58th North Carolina Infantry Regiment: Statistics

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58th North Carolina Infantry Regiment: Statistics*

- Organized on Jul 24 1862
- Mustered out on Apr 9 1865

Available statistics for total numbers of men listed as:
- Enlisted or commissioned: 2275
- Drafted: 4
- Transferred in: 82
- Killed or died of wounds: 95
- Died of disease: 223
- Prisoner of war: 207
- Died while prisoner of war: 52
- Disabled: 22
- Missing: 6
- Deserted: 277
- Discharged: 56
- Transferred out: 106

* Information obtained through: Confederate Military History, Extended Edition (19 Volumes); The Union Army (9 Volumes); Walter Clark, Histories of the Several Regiments and Battalions From North Carolina in the Great War 1861-1865 (5 Volumes); North Carolina Troops 1861-1865: A Roster (15 Volumes); Official Records of the Union and Confederate Armies.

Recommended Reading: The Fifty-Eighth North Carolina Troops: Tar Heels in the Army of Tennessee. Description: North Carolina, commonly referred to as the Tar Heel State, contributed more than 70 regiments to Confederate service during the bloody Civil War, but only four of those regiments were permanently assigned to service in the Army of Tennessee. The Fifty-Eighth North Carolina Troops, hailing primarily from the North Carolina mountains, fought from the fiercely contested Battle of Chickamauga (second bloodiest battle in the Civil War - the first being Gettysburg) to the pitched Battle of Bentonville, North Carolina, against General William Sherman (Sherman's March to the Sea and subsequent March through the Carolinas). Continued below...
This battle-hardened Unit also served under generals such as "Harry" Heth and D. H. Hill, brother-in-law to General "Stonewall" Jackson. This detailed history of the 58th North Carolina is based upon letters, diaries, battle reports, and post-war reminisces composed by men who served in the regiment. It is their story. In chronicling their experiences, Hardy consulted modern battlefield studies, and even visited each of the places where they fought. This interesting book contains maps, photographs, rosters, and information on where they fought, where they camped, and even what they ate. This fascinating account follows the rugged soldiers from conscription to battlefield to readjustment to antebellum life. About the Author: Michael C. Hardy, also of North Carolina mountain ancestry, has written numerous books, articles and essays focusing on the Civil War. He has even won the Willie Parker Peace History Book Award a breathtaking six times, and he has also been presented the Jefferson Davis Historical Gold Medal by the United Daughters of the Confederacy for his work on preserving Confederate history. Michael resides in the majestic North Carolina mountains, and he continues to travel the Old North State researching and lecturing a variety of Civil War subjects.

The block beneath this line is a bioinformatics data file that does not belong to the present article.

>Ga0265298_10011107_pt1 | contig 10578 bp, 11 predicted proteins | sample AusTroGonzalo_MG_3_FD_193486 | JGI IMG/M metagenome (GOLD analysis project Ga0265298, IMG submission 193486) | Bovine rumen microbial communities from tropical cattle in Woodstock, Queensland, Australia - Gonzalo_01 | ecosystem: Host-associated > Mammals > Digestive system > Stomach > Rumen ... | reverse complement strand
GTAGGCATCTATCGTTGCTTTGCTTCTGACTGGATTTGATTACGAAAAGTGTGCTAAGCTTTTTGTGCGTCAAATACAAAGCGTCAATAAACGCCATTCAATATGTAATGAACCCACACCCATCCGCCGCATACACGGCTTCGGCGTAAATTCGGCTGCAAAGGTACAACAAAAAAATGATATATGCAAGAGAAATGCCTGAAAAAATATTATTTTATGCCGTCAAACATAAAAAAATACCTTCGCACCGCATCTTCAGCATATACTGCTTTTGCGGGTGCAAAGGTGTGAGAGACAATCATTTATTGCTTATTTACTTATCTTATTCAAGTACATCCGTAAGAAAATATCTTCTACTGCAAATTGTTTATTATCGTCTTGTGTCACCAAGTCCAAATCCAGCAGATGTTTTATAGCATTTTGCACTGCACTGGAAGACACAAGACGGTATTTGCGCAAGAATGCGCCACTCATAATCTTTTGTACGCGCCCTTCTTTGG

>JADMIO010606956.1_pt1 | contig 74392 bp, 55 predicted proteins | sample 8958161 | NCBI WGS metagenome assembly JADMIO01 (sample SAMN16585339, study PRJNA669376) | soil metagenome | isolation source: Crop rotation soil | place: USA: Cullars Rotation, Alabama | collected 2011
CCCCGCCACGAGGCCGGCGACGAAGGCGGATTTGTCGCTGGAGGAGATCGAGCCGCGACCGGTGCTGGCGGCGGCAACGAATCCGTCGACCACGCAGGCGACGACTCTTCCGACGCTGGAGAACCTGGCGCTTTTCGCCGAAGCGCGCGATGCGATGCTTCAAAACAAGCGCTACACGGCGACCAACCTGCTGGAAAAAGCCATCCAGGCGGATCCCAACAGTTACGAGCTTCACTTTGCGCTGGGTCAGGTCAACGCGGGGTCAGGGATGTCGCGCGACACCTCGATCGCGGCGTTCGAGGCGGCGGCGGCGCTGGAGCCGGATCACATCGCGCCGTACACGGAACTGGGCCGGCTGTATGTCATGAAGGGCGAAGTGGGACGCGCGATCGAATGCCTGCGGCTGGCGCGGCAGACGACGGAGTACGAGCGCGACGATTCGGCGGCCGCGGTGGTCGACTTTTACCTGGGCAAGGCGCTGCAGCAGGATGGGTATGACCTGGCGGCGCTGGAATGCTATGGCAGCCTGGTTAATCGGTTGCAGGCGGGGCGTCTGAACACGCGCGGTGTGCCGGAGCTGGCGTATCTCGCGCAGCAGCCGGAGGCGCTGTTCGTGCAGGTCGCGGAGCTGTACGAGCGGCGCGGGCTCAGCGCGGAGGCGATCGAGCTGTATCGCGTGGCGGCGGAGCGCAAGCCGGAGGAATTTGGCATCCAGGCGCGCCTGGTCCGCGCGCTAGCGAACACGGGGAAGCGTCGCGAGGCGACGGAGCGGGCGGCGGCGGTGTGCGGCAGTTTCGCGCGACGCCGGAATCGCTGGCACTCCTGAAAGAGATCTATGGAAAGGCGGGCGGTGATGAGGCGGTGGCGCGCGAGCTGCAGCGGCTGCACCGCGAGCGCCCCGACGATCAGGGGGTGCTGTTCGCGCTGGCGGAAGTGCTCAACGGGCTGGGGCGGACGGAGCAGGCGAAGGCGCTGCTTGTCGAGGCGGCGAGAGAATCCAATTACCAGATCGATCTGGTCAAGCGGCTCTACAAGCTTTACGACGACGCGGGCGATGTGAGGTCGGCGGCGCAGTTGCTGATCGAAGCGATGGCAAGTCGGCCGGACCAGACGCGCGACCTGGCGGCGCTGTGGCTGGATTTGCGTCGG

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Recommended Reading: Gangrene and Glory: Medical Care during the American Civil War (University of Illinois Press). Description: Gangrene and Glory covers practically every aspect of the 'medical related issues' in the Civil War and it illuminates the key players in the development and advancement of medicine and medical treatment. Regarding the numerous diseases and surgical procedures, Author Frank Freemon discusses what transpired both on and off the battlefield. Continued below...
The Journal of the American Medical Association states: “In Freemon's vivid account, one almost sees the pus, putrefaction, blood, and maggots and . . . the unbearable pain and suffering.” Interesting historical accounts, statistical data, and pictures enhance this book. This research is not limited to the Civil War buff, it is a must read for the individual interested in medicine, medical procedures and surgery, as well as some of the pioneers--the surgeons that foreshadowed our modern medicine.

 

Recommended ReadingThe Civil War in North Carolina. Description: Numerous battles and skirmishes were fought in North Carolina during the Civil War, and the campaigns and battles themselves were crucial in the grand strategy of the conflict and involved some of the most famous generals of the war. John Barrett presents the complete story of military engagements across the state, including the classical pitched battle of Bentonville--involving Generals Joe Johnston and William Sherman--the siege of Fort Fisher, the amphibious campaigns on the coast, and cavalry sweeps such as General George Stoneman's Raid. Also available in hardcover: The Civil War in North Carolina.

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